Israeli startup working to develop chickens resistant to bird flu

"As is well known, the coronavirus has also been transmitted from animals to humans, so the risk to public health is real."

Chicken (photo credit: INGIMAGE)
(photo credit: INGIMAGE)
An Israeli startup is working to develop chickens which are resistant to the bird flu using precise gene editing.
The company, eggXyt, signed a license agreement to use GEiGS (Genome Editing induced Gene Silencing) technology from Tropic Biosciences to develop the flu-resistant birds. The technology is based on the CRISPR technology which earned a Nobel Prize this year.
Outbreaks of avian influenza affect human health as well and require the destruction of millions of chickens around the world every year.
"The avian flu epidemic is one of the most difficult problems in the poultry industry, with enormous economic and environmental damages," said Prof. Daniel Offen, co-founder of the company. “For example, in a US outbreak in 2015, 50 million birds costing $3.2 billion were destroyed. These days, many chicken coops in Europe have contracted bird flu. In the event of an outbreak, all the birds are destroyed in all the chicken coops within a radius of 2 km - whether the chickens are sick or not. This is due to the constant fear that the disease will also infect humans. As is well known, the coronavirus has also been transmitted from animals to humans, so the risk to public health is real. Especially in this time of global epidemic, there is no need to say too much about finding solutions to these issues."
The CRISPR method, developed by Emmanuelle Charpentier and Jennifer Doudna, uses an enzyme called Cas9, which scans DNA segments, attaches to the desired segment in a very precise way and allows precise cutting or modification of the DNA.
Dr. Malkiel Cohen, research director of eggXYt, explained that the resistant birds are developed by editing DNA fragments in chickens to attack the virus. The challenge is to find a solution that will provide resistance to a wide range of strains of the virus, as the virus forms mutations just like influenza in humans. Together with Tropic Biosciences, eggXYt is working to introduce minimal changes in the chickens' DNA to target gene segments that will work against viruses without harming the chicken cells.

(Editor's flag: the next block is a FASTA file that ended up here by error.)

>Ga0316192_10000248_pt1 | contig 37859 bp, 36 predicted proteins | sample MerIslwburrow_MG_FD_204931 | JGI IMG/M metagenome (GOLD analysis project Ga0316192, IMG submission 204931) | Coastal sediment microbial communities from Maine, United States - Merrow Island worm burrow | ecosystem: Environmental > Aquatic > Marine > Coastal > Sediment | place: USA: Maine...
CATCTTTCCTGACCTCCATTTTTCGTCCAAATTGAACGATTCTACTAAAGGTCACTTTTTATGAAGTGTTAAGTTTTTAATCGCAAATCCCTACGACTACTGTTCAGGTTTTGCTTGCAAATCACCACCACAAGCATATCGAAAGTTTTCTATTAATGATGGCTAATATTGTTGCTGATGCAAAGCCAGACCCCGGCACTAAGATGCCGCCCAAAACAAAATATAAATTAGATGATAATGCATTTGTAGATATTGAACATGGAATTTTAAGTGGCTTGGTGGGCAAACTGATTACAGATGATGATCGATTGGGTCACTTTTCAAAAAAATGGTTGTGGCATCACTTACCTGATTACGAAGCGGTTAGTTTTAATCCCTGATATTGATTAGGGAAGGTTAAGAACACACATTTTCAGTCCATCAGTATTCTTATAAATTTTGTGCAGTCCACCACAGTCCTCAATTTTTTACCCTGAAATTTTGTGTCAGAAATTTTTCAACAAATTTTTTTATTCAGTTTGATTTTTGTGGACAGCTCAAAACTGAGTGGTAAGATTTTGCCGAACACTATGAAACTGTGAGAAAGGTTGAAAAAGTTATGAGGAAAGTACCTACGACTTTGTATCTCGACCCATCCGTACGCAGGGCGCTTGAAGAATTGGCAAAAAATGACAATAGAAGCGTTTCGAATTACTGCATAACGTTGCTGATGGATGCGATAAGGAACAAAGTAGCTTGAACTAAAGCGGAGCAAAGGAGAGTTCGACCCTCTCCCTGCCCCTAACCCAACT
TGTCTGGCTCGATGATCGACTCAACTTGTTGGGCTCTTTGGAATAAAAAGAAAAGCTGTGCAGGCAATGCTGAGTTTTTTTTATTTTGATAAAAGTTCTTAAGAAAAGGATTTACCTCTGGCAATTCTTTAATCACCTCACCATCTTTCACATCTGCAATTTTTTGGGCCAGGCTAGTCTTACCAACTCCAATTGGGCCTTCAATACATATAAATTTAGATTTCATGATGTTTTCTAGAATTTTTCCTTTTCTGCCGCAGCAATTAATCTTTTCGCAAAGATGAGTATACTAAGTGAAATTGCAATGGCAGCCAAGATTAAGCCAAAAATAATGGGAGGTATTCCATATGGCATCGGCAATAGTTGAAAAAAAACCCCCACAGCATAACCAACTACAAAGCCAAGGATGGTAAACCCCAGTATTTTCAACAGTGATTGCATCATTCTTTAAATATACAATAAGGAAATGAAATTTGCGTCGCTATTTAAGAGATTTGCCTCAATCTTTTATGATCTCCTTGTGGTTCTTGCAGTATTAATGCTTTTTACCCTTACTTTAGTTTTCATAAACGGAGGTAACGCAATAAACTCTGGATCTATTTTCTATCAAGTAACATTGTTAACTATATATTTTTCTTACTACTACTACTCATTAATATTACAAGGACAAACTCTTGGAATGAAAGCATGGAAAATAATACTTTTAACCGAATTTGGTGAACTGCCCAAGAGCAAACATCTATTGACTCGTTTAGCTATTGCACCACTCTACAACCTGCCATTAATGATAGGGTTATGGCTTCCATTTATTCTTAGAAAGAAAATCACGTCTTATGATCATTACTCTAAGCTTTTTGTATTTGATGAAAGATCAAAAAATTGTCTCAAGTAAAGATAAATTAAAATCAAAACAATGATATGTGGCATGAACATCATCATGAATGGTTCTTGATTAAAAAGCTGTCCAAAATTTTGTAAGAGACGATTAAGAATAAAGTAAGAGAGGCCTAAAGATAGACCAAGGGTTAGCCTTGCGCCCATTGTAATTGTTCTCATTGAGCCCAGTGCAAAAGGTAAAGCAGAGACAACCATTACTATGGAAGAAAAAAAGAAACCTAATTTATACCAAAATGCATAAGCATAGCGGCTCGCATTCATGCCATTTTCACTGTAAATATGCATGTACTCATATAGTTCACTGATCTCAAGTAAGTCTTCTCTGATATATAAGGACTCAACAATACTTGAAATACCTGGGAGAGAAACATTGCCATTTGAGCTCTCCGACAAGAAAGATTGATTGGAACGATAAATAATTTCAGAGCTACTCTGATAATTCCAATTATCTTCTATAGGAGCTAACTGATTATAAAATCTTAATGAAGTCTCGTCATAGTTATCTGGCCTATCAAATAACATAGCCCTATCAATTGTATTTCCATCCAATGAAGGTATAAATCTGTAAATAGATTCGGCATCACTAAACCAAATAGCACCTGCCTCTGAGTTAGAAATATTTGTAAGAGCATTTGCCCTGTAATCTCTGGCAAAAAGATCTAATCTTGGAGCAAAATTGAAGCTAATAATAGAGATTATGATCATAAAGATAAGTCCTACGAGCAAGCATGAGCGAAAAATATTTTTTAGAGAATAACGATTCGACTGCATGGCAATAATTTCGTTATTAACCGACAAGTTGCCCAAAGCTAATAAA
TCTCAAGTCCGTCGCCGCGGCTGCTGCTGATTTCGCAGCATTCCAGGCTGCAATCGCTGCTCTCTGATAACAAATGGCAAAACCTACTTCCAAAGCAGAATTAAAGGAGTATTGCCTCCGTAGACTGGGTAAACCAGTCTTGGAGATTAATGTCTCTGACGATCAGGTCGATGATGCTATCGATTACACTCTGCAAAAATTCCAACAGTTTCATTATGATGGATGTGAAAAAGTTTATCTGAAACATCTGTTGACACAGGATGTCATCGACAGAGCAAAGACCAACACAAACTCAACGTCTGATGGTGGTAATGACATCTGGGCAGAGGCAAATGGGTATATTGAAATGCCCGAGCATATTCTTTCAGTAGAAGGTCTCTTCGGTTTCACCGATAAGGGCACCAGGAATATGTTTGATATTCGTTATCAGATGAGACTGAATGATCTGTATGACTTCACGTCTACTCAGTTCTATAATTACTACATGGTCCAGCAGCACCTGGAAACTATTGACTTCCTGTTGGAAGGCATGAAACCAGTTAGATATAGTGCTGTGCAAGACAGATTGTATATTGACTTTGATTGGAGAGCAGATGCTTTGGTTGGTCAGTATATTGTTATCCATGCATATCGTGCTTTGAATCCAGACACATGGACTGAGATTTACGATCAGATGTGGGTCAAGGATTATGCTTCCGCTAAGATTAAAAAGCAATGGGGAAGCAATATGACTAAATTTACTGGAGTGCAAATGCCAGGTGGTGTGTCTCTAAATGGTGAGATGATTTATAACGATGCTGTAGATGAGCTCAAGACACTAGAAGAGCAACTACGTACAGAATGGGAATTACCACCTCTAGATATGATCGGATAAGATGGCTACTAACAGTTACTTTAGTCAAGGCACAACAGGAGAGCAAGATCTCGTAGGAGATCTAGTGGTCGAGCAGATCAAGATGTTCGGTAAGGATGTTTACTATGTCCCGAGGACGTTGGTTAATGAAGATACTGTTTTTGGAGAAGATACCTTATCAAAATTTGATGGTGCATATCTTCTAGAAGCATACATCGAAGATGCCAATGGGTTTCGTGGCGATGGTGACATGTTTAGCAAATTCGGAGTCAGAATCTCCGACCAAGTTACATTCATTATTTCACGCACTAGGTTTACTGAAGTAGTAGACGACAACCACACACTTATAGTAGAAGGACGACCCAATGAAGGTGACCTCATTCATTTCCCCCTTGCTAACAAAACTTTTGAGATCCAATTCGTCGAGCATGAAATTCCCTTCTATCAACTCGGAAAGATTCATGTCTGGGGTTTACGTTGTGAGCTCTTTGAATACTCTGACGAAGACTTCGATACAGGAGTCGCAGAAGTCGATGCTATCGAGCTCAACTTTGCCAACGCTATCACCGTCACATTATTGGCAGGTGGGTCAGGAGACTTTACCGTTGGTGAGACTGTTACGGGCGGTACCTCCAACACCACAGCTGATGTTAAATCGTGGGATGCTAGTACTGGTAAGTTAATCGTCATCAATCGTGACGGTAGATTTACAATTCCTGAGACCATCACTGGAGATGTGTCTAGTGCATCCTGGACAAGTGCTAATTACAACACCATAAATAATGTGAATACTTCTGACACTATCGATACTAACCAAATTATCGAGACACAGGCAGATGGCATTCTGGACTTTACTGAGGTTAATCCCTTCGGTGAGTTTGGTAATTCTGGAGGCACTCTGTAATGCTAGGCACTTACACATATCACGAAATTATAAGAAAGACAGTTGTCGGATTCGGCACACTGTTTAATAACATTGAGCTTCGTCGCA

EggXYt was founded in 2015 by Offen and Yehuda Elram. A year afterwards, it was selected as one of the 100 start-up companies that could change the world (Disruptive Innovations). The company uses technology developed by Offen for identifying the sex of the chicken inside the egg immediately after laying.
"Through the latest technologies, original ideas and experience we have accumulated, we hope to develop flu-resistant species and thus contribute to the well-being of animals and the health of us all," said Elram.
The technology uses genetic editing with commercial varieties of laying hens eggs containing embryos of male chickens glow in fluorescent light that can be identified on the day of laying. The females remain of the same genetics without a marker. This gets rid of the need for expensive incubation, sorting, extermination of live chickens and air pollution. This will prevent unnecessary killing and allow four billion eggs a year that don't develop into chicks to be sold to various industries.